By SYANN THOMPSON
Tribune Staff Reporter
Canadian fashion mogul Peter Nygard was sentenced to 90 days in prison and fined in the Supreme Court on Friday after being found in contempt of court.
Nygard was not present for the hearing.
Justice Ruth Bowe-Darville handed down her judgment and sentenced Nygard to 90 days imprisonment and fined him $150,000, which is to be paid in the next seven days. If he does not turn himself over to police or pay the fine, the judge ordered that he would spend an additional 30 days in prison and fined $5,000 for each day the fine is unpaid.
Nygard has been the subject of numerous contempt orders and was sentenced on Friday for a contempt of court in a case centreing on the theft of emails from Save The Bays, an advocacy group. The emails surfaced in an affidavit exhibited by lawyer Keod Smith, one of Nygard’s Bahamian lawyers who represented the Canadian in an earlier contempt hearing. Later, the lawyers for STB secured an injunction preventing Nygard and Keod Smith from perusing, publishing or disseminating any information contained within the emails.
Justice Bowe-Darville also ordered that in seven days, Nygard must make a full apology to the court giving full and verifiable reasons for his non-appearance and also assure the court in writing that he would discontinue using the emails which were the subject of a February 2019 injunction in New York court proceedings. Nygard will have to pay an additional fine of $5,000 in both instances if he does not apologise and discontinue using the said emails.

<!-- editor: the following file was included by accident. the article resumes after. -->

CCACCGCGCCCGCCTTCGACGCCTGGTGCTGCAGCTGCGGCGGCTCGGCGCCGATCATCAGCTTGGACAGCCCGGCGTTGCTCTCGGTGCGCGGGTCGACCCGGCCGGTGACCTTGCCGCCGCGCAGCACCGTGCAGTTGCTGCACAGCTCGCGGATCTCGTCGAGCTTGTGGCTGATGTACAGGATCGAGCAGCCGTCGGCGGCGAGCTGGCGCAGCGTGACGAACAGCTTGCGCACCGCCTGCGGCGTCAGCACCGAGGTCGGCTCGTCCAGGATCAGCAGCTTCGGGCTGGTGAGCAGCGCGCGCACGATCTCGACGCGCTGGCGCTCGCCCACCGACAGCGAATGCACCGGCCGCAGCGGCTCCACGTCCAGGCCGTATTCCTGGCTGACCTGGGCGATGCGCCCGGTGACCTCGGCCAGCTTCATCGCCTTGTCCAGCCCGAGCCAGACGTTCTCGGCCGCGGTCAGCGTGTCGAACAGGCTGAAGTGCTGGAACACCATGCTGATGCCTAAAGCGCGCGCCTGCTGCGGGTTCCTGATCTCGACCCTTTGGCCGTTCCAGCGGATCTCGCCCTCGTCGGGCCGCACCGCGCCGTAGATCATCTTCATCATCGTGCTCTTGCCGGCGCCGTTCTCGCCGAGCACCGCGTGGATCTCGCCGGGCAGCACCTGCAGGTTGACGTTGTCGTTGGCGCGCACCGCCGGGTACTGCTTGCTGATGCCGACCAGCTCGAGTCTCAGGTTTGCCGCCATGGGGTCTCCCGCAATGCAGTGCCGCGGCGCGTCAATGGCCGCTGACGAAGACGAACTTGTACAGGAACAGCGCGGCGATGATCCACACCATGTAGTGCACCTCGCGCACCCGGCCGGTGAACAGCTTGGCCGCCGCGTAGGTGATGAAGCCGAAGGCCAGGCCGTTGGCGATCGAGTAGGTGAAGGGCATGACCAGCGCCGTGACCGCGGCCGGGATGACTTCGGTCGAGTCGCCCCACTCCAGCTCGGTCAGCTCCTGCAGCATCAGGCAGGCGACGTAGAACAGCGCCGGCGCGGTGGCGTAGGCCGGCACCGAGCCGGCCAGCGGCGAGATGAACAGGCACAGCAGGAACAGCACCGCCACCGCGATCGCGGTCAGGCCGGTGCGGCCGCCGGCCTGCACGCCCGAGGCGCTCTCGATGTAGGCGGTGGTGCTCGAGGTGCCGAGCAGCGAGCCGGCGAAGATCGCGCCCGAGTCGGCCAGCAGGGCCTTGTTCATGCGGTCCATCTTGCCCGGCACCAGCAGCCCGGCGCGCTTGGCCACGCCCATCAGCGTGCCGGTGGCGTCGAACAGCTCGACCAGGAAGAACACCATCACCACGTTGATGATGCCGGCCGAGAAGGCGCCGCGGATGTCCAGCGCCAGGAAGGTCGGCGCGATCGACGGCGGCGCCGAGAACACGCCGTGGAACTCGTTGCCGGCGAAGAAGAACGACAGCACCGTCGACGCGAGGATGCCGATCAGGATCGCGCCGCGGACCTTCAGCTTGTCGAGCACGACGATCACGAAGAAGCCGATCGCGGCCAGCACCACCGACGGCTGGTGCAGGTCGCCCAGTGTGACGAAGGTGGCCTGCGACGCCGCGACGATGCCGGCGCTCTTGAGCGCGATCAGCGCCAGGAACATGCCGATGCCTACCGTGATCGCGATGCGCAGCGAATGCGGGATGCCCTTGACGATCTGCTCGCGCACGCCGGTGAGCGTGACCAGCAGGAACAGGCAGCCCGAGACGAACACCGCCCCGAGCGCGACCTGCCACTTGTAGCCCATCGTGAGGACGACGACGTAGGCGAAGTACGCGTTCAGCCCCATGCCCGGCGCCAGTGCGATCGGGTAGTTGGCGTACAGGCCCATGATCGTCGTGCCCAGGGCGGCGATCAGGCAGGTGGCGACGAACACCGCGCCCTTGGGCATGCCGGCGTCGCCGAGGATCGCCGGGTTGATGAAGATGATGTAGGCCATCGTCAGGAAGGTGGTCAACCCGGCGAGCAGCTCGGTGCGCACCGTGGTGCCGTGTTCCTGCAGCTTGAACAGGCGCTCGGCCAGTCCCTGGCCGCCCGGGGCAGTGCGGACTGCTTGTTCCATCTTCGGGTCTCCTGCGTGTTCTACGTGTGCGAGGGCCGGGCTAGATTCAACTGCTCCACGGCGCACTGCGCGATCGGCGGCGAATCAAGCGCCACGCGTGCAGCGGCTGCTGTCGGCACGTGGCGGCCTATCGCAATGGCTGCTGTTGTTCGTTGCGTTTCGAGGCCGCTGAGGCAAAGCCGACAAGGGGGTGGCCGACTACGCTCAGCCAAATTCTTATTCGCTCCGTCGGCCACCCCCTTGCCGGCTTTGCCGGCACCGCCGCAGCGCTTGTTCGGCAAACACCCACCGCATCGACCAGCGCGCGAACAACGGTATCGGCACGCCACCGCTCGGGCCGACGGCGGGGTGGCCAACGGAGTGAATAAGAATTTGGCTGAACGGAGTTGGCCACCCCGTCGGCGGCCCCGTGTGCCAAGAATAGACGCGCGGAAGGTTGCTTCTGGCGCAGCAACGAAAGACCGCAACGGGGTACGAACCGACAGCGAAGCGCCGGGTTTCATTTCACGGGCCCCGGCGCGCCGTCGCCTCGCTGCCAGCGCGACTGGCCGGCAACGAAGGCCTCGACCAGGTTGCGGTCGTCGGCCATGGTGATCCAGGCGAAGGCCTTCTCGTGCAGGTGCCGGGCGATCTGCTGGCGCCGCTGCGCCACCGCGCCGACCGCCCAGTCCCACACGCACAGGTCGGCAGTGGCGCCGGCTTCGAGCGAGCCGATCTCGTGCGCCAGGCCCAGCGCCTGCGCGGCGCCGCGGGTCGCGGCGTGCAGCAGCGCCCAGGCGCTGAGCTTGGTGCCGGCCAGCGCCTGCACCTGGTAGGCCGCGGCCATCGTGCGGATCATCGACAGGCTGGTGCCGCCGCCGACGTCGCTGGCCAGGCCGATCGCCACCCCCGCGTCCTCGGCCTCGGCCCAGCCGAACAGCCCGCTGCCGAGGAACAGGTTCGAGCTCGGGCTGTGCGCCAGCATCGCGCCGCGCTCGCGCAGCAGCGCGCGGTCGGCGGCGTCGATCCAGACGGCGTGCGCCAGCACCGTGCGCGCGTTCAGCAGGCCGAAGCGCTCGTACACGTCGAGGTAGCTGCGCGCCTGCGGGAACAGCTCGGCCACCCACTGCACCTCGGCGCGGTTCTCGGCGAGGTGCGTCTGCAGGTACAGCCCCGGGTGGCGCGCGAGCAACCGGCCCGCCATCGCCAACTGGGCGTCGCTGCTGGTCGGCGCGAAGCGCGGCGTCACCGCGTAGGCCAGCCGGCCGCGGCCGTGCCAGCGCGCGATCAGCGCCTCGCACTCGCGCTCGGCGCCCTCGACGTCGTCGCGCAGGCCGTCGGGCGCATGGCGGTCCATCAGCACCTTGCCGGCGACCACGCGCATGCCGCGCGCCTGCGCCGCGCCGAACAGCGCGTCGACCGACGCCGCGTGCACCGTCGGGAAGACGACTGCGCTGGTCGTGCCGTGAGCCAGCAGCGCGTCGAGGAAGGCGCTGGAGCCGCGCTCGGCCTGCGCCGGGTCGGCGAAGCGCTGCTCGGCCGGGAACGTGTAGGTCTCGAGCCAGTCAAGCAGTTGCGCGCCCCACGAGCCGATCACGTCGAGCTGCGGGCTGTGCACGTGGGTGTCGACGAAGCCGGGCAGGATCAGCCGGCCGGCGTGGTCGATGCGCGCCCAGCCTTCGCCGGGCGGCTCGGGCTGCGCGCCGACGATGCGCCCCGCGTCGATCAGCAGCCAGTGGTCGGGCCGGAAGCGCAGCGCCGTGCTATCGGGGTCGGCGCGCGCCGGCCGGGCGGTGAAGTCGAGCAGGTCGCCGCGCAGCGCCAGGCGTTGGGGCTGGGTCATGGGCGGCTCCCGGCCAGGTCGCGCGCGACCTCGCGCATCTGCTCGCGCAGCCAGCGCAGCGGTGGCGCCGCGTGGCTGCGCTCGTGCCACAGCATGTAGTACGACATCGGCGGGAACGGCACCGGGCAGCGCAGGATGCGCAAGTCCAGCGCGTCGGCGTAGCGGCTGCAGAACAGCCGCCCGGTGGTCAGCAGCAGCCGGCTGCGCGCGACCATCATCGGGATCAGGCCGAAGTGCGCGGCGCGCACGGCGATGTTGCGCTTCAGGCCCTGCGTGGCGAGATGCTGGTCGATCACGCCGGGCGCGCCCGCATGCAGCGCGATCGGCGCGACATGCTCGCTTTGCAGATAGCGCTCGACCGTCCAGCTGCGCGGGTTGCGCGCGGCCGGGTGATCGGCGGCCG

Counsel for Nygard, Rouchard Martin, requested a stay of the order for several reasons including that it would be unjust for his client to spend time in prison considering the case has a real prospect of success in the Court of Appeal. The attorney said that Nygard was not properly served in accordance with the rules of the Supreme Court; therefore, these grounds should give the court reason to stay the order.
Justice Bowe-Darville rejected the request stating that the order includes adhering to the original injunction which remains in place. She said that there was zero injustice in the case and moreover, the defendant is not in the jurisdiction. Justice Bowe-Darville stated that any further application for a stay of the order should be made to the Court of Appeal.
Julian Malins - an attorney for Fred Smith, QC, who is legal director of Save the Bays, and the Coalition to Protect Clifton Bay - in reacting to the judgment told reporters “justice has been done”.